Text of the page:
A contract is frustrated when a supervening event causes a significant and unforeseen change that affects the contract. Neither party is to blame for the event, and so frustration serves to protect them from being unjustly held to the contractual terms in now vastly different circumstances. This is particularly relevant now due to the COVID-19 pandemic, where lockdowns or other restrictions can prevent parties from fulfilling their obligations e.g. booking a holiday home but then regional travel becomes disallowed.
The key issue in establishing frustration is proving that due to the frustrating event, the obligations under a contract are now impossible or radically different from the obligations at the time of entering into the contract.
If frustration is established, the contract is automatically terminated and neither party is required to perform their obligations under the contract.
Events that can frustrate a contract
Note the key requirement that the frustrating event renders performing obligations impossible or radically different than originally contemplated. This is a narrow application, and may not apply as often as you think.
Any changes in law that makes the performance of the contract illegal will almost definitely frustrate the contract. This is especially relevant now given the new laws/public health orders being passed to deal with COVID-19.
Where a specific item/service becomes unavailable to due factors outside the parties’ control, then the contract may be deemed to be frustrated. However, it should be noted this is only if the item/service is specific and cannot be easily substituted. A good example would be a rental property as houses are normally unique, whereas an unavailable hotel room can usually be easily replaced.
Other potential reasons for frustration include:
- physical destruction of the subject matter of the contract;
- death of one of the parties to the contract;
- natural disasters;
- war; and
- terrorist attacks
Events that cannot frustrate a contract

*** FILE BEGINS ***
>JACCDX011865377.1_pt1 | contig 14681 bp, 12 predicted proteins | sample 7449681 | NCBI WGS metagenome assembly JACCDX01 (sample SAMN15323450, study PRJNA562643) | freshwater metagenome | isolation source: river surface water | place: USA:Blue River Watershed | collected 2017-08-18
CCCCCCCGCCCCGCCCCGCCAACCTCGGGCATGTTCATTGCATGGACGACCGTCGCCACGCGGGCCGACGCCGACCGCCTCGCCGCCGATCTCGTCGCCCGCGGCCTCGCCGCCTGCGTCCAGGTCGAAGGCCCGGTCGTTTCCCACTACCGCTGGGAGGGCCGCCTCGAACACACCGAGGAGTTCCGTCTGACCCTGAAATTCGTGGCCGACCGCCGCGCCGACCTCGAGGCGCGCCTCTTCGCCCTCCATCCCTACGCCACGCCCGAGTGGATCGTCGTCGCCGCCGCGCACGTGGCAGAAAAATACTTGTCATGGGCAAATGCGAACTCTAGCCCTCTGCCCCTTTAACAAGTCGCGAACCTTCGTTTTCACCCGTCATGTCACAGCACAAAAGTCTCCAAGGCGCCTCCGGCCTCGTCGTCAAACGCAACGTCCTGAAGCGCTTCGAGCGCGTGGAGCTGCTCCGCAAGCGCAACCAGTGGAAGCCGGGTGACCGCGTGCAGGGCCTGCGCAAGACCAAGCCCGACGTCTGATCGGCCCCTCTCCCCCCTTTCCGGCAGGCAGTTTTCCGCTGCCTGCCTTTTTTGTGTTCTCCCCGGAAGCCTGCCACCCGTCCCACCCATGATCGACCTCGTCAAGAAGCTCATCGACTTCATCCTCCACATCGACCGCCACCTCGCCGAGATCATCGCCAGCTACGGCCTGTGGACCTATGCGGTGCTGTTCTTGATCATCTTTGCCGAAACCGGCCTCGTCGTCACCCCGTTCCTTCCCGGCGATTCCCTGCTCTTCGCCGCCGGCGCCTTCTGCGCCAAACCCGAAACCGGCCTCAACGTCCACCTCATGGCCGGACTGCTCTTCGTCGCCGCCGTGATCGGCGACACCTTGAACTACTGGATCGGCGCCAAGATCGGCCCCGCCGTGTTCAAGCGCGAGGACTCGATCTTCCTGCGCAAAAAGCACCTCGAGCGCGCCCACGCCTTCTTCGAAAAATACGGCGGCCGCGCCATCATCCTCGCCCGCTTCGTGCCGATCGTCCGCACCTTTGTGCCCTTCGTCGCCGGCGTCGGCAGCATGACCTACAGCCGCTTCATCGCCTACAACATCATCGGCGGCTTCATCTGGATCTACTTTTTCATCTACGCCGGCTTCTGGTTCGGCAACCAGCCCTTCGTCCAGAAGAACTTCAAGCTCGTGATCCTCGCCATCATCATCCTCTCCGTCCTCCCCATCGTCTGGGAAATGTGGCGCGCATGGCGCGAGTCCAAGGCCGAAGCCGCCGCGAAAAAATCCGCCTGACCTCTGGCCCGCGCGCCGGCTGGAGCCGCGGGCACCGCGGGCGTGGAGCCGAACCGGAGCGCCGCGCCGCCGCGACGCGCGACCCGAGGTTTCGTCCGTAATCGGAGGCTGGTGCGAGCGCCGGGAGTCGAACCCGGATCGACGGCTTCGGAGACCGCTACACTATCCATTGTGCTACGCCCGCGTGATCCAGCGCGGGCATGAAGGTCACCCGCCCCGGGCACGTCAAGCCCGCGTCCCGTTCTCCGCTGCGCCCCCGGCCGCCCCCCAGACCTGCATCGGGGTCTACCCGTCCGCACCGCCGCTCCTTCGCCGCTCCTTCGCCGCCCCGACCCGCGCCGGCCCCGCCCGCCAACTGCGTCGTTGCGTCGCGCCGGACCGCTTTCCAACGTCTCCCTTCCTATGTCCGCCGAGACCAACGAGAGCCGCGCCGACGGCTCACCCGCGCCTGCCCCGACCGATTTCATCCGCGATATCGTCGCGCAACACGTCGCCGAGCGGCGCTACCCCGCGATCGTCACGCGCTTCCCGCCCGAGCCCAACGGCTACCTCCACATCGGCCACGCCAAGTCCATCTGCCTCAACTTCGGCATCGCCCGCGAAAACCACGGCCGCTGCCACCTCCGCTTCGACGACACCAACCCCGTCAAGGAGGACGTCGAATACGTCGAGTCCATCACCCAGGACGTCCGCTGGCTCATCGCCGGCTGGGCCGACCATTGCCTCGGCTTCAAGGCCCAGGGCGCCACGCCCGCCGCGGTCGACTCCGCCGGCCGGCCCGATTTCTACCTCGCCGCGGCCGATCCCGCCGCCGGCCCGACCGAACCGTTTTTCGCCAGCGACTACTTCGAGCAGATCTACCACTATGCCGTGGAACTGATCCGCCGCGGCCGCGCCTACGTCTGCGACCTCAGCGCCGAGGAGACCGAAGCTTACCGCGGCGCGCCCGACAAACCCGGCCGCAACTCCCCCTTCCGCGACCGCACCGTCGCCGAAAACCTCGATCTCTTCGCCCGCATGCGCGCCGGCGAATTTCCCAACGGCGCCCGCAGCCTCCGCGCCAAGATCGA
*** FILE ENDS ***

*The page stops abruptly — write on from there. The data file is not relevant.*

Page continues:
The unforeseen event must cause significant delay or prevent completion of the contract before a specified deadline. Timing is more important in some types of contracts than others, and so whether frustration will be established shall turn on that.
For example, a dinner booking in mid 2021 would have been frustrated due to the lockdown introduced by the government. A ‘non-refundable’ deposit would therefore indeed be refunded to the customer, as the contract was frustrated through no fault of theirs. However, you would not be entitled to a refund for a restaurant gift card if the gift card does not expire before the restrictions lift.
Remember, frustration has a high bar to meet. Unforeseen hardship, whether financial or anything else, will not establish frustration. This includes situations where a contract is no longer profitable for a party, or where a party has lost their job and can no longer afford to pay for goods or services.
Other disallowed reasons for frustration include:
- the event was foreseeable and should have been anticipated by both parties; this is the case even if both parties underestimated the impact of the event;
- the event already existed when the parties entered into the contract;
- one party is at fault; and
- realisation the bargain was bad
Force Majeure clauses
A Force Majeure clause is where parties recognise unforeseen events may prevent them from performing the contract and thus allow them to suspend or terminate the contract (if the event occurs through no fault of that party).
These clauses are normally non-exhaustive lists. Some common items are natural disasters e.g. floods, earthquakes, or war. These events normally overlap with events that would establish frustration, and so Force Majeure clauses can make frustration irrelevant. Nevertheless, the concepts of unforeseeability and lack of fault remain the same, and so it is still helpful to have an understanding of them.
Contact OpenLegal if you require any help with business contracts, or any commercial legal matter.